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joerobson
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10 hours ago, David Beard said:

Is it alum?  The messiah has a very bright undertone.  Alum has in many arts been used as a mordant to brighten the subsequent colors?

A saw a Banks cello opened up that looked like alum had been soaked all the way through maple.

I really don’t know.

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There is an historic sealer that consists of hide glue and alum. Whatever it is it was applied as a paste.

I’ve seen photos of drip marks inside the ‘Il Cannone’ but they are very different, a highly colored liquid that penetrated the wood.

 

Oded

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30 minutes ago, Oded Kishony said:

There is an historic sealer that consists of hide glue and alum. Whatever it is it was applied as a paste.

I’ve seen photos of drip marks inside the ‘Il Cannone’ but they are very different, a highly colored liquid that penetrated the wood.

 

Oded

What color is it?

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For years, I watched Anton Krutz's tests of his experiments with ground. His standard to beat was the Peter Guarneri owned and played by the long-time concertmaster of the local symphony. As a recovering engineer type, I was pretty skeptical, but the experiments made a believer out of me.  We were in the fortunate position of having plenty of identical violins to varnish with different schedules and to set up identically and compare outcomes. My main interest is setup, getting the desired sound and response out of a given  violin. All I can say is that sometimes the difference between one ground formulation and another was shocking. I had started my own business serving fiddlers by the time he was done, so I lost touch a bit, but his instruments continue to improve and are played across the world. (He's the only luthier in history who has outfitted two complete symphony bass sections, AFAIK.) Anton wrote an article on his ground, which reveals all I learned while observing his tests, and all he cares to reveal to the public. Since he produces awfully good results, I would submit that it might be worth a read. There's a lot more to making good violins than choice of ground, but IMHO, it seems a waste to ignore empirically demonstrated data.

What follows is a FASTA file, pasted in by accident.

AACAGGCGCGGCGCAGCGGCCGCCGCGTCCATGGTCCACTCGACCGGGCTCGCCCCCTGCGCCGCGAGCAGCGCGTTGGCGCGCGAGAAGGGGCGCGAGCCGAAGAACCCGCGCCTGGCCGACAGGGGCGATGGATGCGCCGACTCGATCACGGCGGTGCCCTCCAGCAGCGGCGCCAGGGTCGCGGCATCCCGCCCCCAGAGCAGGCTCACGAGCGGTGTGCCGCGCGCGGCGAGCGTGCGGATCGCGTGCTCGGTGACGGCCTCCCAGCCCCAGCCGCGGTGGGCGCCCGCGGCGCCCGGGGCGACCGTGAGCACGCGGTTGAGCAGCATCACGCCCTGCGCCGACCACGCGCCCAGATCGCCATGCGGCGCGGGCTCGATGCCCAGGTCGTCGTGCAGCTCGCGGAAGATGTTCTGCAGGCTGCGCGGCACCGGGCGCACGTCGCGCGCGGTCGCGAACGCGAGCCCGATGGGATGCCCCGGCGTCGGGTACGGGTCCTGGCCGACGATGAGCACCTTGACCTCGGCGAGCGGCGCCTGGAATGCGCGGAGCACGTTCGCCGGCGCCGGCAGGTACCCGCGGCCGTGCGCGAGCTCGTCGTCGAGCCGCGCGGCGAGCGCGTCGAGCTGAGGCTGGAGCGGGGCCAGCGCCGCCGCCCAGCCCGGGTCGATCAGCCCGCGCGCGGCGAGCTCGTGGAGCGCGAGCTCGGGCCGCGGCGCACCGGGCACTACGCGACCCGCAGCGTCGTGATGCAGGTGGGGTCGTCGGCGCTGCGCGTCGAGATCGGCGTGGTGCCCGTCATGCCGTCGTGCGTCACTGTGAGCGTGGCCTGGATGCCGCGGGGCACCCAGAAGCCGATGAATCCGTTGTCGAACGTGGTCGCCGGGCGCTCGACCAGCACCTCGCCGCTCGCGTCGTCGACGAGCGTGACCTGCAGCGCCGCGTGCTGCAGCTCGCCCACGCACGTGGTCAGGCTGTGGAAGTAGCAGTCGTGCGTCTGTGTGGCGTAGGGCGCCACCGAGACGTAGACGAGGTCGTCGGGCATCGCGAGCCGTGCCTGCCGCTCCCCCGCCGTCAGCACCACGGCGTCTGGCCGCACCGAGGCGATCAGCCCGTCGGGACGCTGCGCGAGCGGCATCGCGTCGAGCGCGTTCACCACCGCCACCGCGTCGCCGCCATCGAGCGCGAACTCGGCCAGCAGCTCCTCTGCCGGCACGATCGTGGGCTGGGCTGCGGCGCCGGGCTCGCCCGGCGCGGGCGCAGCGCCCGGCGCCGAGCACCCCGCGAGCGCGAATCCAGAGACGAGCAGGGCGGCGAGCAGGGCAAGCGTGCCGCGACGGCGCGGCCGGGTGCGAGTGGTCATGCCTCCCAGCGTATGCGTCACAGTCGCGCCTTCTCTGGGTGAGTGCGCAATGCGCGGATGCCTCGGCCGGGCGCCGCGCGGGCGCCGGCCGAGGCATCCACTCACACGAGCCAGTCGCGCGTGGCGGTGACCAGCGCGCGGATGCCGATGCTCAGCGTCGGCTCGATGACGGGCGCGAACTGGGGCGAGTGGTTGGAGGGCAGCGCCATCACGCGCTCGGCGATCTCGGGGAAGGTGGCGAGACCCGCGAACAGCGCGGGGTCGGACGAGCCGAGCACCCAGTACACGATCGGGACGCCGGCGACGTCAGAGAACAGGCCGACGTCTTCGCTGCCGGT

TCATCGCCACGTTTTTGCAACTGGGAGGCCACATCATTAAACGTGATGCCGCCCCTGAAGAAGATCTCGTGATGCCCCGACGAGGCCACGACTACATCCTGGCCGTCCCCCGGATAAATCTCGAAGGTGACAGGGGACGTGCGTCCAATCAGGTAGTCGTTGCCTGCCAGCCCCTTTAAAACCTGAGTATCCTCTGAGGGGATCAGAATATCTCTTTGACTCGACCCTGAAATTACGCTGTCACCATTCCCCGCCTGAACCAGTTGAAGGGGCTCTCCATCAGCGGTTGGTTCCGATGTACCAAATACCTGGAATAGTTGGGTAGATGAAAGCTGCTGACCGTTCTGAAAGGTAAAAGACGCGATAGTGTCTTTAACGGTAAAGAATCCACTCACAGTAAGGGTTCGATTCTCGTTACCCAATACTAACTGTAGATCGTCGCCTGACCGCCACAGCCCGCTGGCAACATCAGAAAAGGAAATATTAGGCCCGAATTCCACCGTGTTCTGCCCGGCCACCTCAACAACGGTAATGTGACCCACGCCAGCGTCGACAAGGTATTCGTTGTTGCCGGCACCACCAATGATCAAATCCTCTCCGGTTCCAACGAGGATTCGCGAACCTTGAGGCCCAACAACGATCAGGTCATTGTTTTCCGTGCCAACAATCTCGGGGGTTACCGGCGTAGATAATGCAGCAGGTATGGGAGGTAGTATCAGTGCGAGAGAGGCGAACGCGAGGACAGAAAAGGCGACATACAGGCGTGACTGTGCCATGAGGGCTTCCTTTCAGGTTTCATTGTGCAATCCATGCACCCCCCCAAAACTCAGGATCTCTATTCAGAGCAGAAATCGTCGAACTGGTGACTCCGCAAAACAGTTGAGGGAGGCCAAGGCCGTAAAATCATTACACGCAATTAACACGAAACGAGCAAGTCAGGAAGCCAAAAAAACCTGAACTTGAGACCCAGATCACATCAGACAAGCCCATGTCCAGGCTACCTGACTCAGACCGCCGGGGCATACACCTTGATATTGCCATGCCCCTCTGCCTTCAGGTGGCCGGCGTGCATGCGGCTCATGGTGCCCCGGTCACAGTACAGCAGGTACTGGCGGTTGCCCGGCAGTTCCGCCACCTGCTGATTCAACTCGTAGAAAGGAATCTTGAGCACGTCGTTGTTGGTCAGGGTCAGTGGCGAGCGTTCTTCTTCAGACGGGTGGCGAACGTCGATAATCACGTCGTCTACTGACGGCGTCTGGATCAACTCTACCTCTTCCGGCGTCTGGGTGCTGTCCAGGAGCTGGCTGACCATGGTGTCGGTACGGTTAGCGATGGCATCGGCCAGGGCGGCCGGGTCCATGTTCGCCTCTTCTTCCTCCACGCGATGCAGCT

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6 minutes ago, Don Noon said:

Likewise, the violin that I have seen where the varnish/ground impressed me the most was a Peter Guarneri.

Anton's father was Russian trained, and Principal Bassist of the Kansas City Symphony, so there was some fortunate coincidence going on there.  All Anton wanted to do from about age 12 was make violins. The Concertmaster was Tiberias Klausner who encouraged Anton's endeavours.

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2 minutes ago, uguntde said:

What is needed to prevent varnish and pigments from running into end grains? Is a protein based formula enough or do you need something like clear shellac?